Between the years 1861 and 1865, the United States engaged in a civil war, one of the most significant military confrontations in the young republic's life. The conflict dramatically altered the course of American society, eradicating the institution of slavery from the land and accelerating a number of social, economic, and political trends originating in other regions of the country. It also made lasting cultural impressions across imaginative and material American landscapes, including the gradual growth of a complex tourist industry built upon memory, patriotism, and consumerism, and the immediate expression of a deeply rooted, though politically sensitive, religious attachment to a distinctly southern way of life.
The Civil War, however, was a major turning point in American history for another reason as well: it transformed attitudes toward death and practices surrounding the corpse in the United States. While antebellum America demonstrated marked preoccupations with the reality of death in literature, material culture, religion, diaries and letters, and early medicine, the war led to the extreme escalation of certain tendencies emerging on the social scene, as well as to the production of entirely new views on death and the dead. The incredible numbers of young men who died during the war, the problems associated with disposal of their bodies, and the rhetorical and symbolic efforts to make sense of the lives lost had profound consequences for American sensibilities and institutional structures.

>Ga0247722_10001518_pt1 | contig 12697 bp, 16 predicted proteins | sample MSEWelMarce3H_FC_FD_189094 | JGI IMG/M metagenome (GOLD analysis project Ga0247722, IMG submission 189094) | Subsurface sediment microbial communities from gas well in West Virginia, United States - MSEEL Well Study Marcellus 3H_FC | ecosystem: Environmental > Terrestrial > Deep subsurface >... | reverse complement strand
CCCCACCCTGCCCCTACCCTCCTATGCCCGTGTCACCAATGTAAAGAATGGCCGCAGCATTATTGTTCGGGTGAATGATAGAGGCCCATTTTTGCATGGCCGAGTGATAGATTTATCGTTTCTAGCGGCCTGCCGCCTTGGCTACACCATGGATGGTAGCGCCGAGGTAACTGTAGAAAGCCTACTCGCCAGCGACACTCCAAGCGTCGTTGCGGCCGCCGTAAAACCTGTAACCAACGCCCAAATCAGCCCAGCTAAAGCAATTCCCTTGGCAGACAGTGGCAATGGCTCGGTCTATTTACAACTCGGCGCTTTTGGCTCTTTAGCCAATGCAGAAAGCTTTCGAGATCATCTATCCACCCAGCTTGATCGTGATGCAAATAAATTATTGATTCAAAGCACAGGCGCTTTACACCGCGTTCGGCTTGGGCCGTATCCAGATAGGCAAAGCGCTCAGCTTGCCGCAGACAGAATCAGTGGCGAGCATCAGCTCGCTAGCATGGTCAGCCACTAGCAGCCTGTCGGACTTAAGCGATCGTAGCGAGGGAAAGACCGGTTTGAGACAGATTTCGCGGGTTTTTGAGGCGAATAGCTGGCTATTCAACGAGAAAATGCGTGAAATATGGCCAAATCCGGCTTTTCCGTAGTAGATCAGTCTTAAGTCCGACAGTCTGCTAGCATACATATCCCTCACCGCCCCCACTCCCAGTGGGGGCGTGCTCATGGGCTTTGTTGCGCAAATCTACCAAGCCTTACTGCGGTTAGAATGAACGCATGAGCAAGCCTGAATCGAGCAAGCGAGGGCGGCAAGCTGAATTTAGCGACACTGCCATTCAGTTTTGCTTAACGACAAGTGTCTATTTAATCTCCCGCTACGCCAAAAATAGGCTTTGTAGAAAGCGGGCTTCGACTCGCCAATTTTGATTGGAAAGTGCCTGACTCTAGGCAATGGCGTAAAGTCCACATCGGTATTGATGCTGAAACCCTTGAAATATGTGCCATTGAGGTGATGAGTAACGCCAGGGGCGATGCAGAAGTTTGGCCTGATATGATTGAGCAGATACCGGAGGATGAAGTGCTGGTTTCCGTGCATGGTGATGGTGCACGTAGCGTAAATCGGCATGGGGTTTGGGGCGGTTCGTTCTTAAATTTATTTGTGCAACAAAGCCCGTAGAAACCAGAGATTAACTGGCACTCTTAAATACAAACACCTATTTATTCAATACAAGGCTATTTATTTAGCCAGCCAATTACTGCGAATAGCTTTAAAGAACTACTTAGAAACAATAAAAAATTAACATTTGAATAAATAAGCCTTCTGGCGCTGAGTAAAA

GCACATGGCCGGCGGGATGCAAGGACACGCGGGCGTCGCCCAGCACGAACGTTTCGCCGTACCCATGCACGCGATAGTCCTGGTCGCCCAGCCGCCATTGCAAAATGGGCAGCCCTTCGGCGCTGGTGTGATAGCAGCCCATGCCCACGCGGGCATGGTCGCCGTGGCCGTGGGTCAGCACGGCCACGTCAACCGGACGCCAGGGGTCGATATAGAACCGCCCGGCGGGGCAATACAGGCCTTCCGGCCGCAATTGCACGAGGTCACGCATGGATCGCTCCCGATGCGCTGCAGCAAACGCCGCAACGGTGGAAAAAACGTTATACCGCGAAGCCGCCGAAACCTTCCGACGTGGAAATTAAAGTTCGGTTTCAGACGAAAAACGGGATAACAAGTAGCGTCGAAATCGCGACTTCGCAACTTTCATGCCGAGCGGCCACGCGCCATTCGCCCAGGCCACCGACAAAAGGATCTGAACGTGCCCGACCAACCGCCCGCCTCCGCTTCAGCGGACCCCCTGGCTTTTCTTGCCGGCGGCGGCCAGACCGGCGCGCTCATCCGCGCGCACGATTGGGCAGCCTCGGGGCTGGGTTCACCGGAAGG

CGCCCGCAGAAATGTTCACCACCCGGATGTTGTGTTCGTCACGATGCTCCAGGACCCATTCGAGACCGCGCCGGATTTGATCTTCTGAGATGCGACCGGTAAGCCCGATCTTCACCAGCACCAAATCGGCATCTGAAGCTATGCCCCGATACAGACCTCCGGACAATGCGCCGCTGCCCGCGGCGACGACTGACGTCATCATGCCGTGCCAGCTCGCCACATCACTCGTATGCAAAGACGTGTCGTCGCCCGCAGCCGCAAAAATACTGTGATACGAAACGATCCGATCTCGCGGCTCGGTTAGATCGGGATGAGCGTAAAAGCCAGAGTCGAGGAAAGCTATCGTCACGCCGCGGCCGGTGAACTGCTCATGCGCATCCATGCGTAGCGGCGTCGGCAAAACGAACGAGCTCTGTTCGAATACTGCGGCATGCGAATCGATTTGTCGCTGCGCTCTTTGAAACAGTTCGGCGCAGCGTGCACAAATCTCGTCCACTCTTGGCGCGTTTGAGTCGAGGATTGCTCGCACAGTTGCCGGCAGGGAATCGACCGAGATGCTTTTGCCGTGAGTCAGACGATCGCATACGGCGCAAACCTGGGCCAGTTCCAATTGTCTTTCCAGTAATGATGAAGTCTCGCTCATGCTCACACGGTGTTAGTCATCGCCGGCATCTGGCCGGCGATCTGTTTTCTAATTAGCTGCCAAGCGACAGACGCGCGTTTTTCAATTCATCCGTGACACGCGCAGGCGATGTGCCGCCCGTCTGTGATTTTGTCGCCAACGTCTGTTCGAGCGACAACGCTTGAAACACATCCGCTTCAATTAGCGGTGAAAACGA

The Presence of Death
During the war years, death was a pervasive element of social life in both the northern and southern sections of the country. Up until the war, Americans were quite familiar with the presence of death, intimate with its consequences in their own homes and local communities. Some estimates suggest that in the North, where more accurate records of the period are available, the crude death rate in the antebellum period was around 15 per 1,000 in rural areas, and between 20 and 40 per 1,000 in more populated cities. Most people lived into their late thirties if they survived the exceedingly dangerous early years of life. Chances of dying in childhood were also quite high, according to many studies. Infant mortality hovered around 200 per 1,000 live births, and roughly 10 percent of individuals between one year and twenty-one years died from a wide range of causes.
Despite this close and personal awareness of human mortality, Americans during the Civil War had a radically different set of experiences with death than previously. First and foremost, this conflict produced more deaths than any other war in U.S. history. The total number of deaths for both the North and the South, in the four-year period, was over 600,000. World War II is the only other major conflict that comes close to this number, when over 400,000 individuals died in battles across the ocean.